In an speech to a Minnesota anti-abortion crowd last week, former Alaska Gov. Sarah Palin seemed to see a conspiracy in a decision to put “In God We Trust” on the edge — rather than the face — of new presidential dollar coins.
“She began her remarks with a puzzling commentary on the design of newly minted dollar coins,” Politico wrote. “Noting that there had been a lot of “change” of late, Palin recalled a recent conversation with a friend about how the phrase “In God We Trust” had been moved to the edge of the new coins.
“Who calls a shot like that?” she inquired. “Who makes a decision like that?”
“It’s a disturbing trend,” she added.
Turns out, the decision was made by former Republican President George W. Bush, and approved in 2005.
Raw Story was the first to note Palin’s “conspiracy theory” Monday. The story then traveled to the Huffington Post, and then to — of all places — Fox News.
And Fox fact-checked Palin’s claim. In the clip below, Fox’s Brett Baier notes that the decision to put the godly phrase on the side of the coin was made under a Republican administration, and not reversed until 2007 — with the support of Democrats in Congress.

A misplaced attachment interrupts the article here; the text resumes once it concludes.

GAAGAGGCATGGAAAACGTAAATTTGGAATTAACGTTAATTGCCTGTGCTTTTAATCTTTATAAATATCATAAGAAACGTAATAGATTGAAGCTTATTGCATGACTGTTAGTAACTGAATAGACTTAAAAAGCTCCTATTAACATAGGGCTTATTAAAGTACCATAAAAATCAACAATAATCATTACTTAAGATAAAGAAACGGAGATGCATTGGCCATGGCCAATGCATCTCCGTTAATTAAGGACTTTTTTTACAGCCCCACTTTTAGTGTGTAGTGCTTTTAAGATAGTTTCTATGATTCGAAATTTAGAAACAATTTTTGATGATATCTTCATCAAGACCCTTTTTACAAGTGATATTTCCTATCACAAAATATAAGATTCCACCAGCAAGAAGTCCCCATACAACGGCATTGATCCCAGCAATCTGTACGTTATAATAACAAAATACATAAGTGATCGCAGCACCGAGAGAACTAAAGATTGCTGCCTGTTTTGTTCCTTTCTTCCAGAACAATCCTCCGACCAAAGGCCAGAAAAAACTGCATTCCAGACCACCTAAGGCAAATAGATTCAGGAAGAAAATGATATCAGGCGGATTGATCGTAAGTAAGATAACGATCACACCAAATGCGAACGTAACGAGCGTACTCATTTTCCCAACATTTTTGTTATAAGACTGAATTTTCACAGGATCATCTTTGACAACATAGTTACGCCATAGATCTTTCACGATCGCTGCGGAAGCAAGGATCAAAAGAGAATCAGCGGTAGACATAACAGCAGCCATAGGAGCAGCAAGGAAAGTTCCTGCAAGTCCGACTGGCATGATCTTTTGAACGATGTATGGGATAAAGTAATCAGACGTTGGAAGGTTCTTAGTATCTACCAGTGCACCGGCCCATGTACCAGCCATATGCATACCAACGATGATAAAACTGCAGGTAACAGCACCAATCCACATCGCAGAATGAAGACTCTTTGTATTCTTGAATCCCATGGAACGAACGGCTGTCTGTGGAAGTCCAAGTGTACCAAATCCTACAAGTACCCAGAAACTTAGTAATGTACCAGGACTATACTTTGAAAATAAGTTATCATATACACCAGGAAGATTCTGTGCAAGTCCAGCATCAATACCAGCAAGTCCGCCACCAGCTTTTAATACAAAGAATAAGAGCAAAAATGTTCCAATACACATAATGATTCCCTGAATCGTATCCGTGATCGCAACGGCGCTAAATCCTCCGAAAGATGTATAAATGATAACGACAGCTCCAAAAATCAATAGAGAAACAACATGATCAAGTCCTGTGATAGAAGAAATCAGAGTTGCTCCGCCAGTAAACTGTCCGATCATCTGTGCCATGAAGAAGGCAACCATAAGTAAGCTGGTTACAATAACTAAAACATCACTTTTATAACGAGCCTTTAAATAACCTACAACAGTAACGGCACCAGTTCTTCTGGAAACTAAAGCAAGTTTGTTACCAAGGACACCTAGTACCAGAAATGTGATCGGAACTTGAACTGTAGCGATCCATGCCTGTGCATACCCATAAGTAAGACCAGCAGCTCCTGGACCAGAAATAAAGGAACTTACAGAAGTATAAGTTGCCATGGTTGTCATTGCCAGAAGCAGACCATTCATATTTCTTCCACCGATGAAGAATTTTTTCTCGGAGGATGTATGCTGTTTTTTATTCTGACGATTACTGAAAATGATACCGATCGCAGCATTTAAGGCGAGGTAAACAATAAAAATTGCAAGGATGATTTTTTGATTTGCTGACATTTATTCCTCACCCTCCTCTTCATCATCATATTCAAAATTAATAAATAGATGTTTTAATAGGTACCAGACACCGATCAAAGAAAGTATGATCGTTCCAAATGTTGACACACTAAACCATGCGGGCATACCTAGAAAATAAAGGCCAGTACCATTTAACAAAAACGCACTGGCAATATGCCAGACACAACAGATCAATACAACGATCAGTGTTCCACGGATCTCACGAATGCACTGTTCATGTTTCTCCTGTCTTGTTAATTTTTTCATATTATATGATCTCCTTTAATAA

Buffalo cops dispute mass resignation was in solidarity with suspended officers who shoved elderly man: report
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GOP scrambling to find delegates willing to attend Trump’s convention after he bailed on North Carolina: report
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"Adding to the uncertainty surrounding the convention is the trepidation delegates are feeling about attending a crowded gathering," reported Annie Karni and Maggie Haberman. "Already, states like Indiana are having difficulty filling both their delegate and alternate spots. Many convention delegates are over 60 and therefore more vulnerable to the virus."
Jim Cramer: Coronavirus pandemic triggered ‘one of the greatest wealth transfers in history’
CNBC's Jim Cramer said Thursday that that coronavirus pandemic has triggered "one of the greatest wealth transfers in history."
The remark from the network's "Mad Money" host came amid "ominous" economic data but a rebounding stock market.
"How can the market rebound without the economy? Because the market doesn't represent the economy; it represents the future of big business," said Cramer. "The bigger the business, the more it moves the major averages."